|Elegies of Moonlight and Rain
- The Cinema of Kenji Mizoguchi
will screen at the Egyptian March 4 - 6, 2005.
Born impoverished in 1898 Tokyo and exposed first-hand from an early
age to the systematic oppression of women in Japanese society his sister was sold
as a geisha and his father abused his mother and sister pantheon film director
Kenji Mizoguchi had numerous influences molding his worldview. From his early silent films
such as A PAPER DOLLS WHISPER OF SPRING (KAMI NINGYORU NO SASAYAKI, 1926) through
his first sound masterworks such as OSAKA ELEGY (NANIWA EREJI, 1936) and STORY OF THE LAST
CHRYSANTHEMUM (ZANGIKU MONOGATARI, 1939) through such final treasures as UGETSU
(1953) and SANSHO THE BAILIFF (SANSHO DAYU, 1954), Mizoguchi emerged with a body of work
that is as sublimely timeless as it is transcendental, rising above the aggression and
exploitation found in the world-at-large. A painstaking attention to period detail as well
as lighting, frame composition and long, unbroken takes coupled with his intuitive outlook
and empathy for his characters, reveals a simple poetry of supernatural power. Along with
Akira Kurosawa and Yasujiro Ozu, Mizoguchi remains at the pinnacle of not just
Japans motion picture legacy, but of international cinema. "He is the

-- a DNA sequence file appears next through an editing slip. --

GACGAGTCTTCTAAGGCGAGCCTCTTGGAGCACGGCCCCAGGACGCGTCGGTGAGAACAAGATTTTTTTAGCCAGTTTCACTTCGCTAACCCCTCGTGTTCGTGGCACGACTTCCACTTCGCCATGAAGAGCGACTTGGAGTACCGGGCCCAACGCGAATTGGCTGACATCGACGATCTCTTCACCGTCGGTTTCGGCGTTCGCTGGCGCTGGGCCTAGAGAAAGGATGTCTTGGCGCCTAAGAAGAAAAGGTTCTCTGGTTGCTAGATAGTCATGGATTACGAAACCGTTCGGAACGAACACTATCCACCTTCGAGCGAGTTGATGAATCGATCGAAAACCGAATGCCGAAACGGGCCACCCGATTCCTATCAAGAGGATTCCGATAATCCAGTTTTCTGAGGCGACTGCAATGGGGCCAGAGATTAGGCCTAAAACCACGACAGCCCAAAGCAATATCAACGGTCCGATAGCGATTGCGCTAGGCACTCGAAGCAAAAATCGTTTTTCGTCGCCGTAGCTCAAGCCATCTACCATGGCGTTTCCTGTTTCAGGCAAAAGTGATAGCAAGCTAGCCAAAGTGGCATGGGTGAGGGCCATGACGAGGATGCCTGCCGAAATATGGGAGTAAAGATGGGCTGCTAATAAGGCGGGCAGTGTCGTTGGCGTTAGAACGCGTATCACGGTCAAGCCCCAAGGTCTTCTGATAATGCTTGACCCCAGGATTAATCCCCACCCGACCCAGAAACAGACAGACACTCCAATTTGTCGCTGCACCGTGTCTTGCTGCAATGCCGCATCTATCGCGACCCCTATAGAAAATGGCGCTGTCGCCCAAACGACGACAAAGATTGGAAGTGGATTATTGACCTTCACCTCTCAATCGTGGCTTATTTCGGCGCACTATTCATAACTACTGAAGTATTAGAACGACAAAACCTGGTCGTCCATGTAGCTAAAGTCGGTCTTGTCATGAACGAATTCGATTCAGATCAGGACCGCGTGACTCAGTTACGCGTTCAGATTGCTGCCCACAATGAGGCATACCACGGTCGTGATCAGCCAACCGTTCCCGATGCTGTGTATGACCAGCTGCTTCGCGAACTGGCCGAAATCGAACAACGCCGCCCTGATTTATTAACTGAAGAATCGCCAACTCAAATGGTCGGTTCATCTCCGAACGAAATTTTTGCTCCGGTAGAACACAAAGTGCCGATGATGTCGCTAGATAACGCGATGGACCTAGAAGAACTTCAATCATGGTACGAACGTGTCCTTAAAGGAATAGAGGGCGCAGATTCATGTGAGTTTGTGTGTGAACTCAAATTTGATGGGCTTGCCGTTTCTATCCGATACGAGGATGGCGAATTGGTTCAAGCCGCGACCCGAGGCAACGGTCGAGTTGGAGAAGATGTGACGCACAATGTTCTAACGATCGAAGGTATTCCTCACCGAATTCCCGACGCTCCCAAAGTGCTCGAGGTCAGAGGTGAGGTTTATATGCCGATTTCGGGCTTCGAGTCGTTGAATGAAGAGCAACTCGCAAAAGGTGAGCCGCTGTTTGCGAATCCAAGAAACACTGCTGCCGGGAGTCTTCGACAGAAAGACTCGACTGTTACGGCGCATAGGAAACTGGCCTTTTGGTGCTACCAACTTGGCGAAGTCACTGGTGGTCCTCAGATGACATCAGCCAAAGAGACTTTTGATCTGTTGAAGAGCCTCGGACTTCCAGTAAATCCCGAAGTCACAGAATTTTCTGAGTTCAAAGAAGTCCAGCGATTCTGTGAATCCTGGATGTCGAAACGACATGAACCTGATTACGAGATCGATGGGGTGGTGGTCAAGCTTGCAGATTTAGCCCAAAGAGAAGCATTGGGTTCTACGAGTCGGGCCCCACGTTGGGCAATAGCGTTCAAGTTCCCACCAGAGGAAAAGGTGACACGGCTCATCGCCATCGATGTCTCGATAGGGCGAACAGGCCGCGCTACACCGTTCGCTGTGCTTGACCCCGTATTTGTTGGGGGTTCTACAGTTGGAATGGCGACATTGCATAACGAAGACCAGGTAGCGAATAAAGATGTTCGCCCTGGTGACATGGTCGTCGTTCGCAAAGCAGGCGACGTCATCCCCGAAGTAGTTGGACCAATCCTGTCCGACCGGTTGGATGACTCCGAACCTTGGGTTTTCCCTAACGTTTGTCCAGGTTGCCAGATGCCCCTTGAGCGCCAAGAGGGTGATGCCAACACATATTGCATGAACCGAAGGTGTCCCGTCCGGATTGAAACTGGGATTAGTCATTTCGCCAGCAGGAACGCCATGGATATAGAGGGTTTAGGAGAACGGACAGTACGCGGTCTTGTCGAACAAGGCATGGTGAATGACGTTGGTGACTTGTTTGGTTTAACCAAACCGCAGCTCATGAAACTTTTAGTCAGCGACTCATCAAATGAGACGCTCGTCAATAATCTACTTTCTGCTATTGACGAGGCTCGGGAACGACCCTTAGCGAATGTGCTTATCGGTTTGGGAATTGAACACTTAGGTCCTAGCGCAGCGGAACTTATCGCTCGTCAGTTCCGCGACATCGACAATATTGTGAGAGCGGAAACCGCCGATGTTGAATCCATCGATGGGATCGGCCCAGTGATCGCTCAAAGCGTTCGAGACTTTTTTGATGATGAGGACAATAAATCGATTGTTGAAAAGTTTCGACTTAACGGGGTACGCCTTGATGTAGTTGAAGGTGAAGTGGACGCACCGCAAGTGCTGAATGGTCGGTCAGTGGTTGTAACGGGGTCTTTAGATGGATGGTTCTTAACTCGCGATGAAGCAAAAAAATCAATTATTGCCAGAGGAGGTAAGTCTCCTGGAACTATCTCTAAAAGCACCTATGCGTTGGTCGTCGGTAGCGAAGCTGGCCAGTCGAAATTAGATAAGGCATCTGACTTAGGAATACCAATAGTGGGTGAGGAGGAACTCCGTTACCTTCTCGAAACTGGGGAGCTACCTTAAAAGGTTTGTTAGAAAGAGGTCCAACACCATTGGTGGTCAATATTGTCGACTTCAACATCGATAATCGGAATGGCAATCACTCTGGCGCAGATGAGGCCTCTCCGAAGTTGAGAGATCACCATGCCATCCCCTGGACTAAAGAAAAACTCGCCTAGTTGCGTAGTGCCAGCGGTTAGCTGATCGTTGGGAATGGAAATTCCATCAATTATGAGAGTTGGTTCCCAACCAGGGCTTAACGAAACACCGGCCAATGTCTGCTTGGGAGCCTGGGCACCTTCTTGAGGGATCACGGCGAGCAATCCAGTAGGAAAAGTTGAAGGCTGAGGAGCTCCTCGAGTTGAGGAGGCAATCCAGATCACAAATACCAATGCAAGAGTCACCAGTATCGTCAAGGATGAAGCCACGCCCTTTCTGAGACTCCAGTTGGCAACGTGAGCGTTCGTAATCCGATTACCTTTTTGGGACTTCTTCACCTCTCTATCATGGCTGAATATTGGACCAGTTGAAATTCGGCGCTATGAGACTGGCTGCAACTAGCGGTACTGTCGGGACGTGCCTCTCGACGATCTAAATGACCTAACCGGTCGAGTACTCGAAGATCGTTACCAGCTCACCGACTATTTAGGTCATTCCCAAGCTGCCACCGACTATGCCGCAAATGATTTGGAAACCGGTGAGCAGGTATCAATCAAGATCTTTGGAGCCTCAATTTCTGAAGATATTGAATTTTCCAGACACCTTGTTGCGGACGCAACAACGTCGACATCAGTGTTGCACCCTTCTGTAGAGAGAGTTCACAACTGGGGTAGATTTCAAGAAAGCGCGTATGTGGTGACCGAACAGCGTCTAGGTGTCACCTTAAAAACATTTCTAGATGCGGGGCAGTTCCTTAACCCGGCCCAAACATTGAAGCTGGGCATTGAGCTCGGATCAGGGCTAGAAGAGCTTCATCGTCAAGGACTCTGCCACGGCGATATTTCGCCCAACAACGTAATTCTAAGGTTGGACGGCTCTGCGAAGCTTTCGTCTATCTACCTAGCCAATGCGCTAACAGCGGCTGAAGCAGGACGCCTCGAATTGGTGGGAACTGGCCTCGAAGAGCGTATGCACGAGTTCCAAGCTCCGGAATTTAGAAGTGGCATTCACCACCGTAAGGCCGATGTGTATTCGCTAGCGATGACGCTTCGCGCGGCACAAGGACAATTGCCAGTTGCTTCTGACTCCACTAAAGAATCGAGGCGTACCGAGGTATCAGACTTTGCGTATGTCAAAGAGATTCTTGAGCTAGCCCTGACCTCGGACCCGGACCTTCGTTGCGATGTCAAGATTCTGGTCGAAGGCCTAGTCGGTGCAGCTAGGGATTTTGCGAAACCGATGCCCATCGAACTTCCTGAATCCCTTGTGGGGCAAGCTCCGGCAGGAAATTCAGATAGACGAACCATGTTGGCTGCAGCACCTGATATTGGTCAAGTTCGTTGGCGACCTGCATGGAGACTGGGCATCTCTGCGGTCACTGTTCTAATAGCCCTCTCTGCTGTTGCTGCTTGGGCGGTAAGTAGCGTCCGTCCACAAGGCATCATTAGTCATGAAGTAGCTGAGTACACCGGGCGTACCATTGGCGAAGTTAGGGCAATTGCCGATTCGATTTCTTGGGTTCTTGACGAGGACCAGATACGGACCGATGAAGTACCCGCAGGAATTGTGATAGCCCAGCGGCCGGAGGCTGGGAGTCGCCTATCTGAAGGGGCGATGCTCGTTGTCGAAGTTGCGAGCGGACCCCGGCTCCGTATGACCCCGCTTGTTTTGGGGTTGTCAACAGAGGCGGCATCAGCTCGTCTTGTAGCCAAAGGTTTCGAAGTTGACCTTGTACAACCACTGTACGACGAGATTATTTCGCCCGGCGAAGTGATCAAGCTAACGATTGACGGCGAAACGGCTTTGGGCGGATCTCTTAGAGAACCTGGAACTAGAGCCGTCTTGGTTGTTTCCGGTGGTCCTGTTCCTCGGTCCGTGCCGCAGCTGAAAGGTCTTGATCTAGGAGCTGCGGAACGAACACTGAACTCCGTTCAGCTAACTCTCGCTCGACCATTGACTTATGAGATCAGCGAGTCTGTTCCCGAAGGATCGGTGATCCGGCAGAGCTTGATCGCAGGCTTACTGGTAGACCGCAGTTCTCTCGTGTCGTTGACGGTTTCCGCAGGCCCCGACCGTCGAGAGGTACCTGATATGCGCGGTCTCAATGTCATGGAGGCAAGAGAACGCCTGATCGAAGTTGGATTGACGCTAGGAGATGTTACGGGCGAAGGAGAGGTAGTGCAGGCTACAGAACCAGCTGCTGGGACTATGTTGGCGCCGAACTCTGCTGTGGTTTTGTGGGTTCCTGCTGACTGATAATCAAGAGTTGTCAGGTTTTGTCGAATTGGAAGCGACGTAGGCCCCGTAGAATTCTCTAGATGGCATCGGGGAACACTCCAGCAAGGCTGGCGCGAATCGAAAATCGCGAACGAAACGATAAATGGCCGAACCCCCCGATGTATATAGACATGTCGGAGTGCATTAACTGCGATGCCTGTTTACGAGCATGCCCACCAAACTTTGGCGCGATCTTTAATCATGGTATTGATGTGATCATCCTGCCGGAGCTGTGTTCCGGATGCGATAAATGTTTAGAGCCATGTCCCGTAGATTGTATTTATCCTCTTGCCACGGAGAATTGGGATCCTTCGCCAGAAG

Japanese director I admire and respect the most
He never compromised. He never said,
"Thisll be enough."
he continually pushed every element until it
reached his own vision." Akira Kurosawa.
We are pleased to present this short retrospective of some of
Mizoguchis most enduring masterpieces.
Wednesday, March 9 7:30 PM
SANSHO THE BAILIFF (SANSHO DAYU), 1954,
Janus Films, 120 min. Dir. Kenji Mizoguchi. In medieval Japan, a decent noble
family is splintered when the father, the compassionate provincial governor is exiled. The
mother is sold into prostitution and the son and daughter shipped to the slave labor camp
of oppressive Sansho The Bailiff (Eitaro Shindo). Kinuyo Tanaka, Kyoko Kagawa,
Akitake Kono, Noriko Tachibana, Yoshiaki Hanayanagi all turn in splendid performances,
perfectly embodying the slow grind of degradation and ultimately the transcendence of
suffering as times passes. One of Mizoguchis most enduring classics.
>> Also playing at the Egyptian on March 6.
Thursday, March 10 7:30 PM
STORY OF THE LAST CHRYSANTHEMUM (ZANGIKU
MONOGATARI) 1939, Janus Films, 148 min. Dir. Kenji Mizoguchi. Chagrined to
learn that his acting success in 1885 Tokyos theatre world is entirely due to his
fathers reputation, novice thespian Kikunosuke (Shotaro Hanayanagi) leaves his
troupe to blaze his trail in the hinterlands, rising and falling solely by his own merits.
Soon he is joined by Otoku (Kakuko Mori), a former family servant fired for her honesty
and the budding romance between the two. Regarded as one of Mizoguchis finest films.
>> Also playing at the Egyptian on March 4.
Friday, March 11 7:30 PM
UGETSU (UGETSU MONOGATARI), 1953, Janus
Films, 94 min. Dir. Kenji Mizoguchi.An ambitious potter (Masayuki Mori) and
his devoted spouse (Kinuyo Tanaka) as well as a kindred couple (Eitaro Ozawa, Mitsuko
Mito) are torn apart by the civil war chaos of 16th century Japan. Both men
realize their material dreams but at a tragic cost to their respective mates. In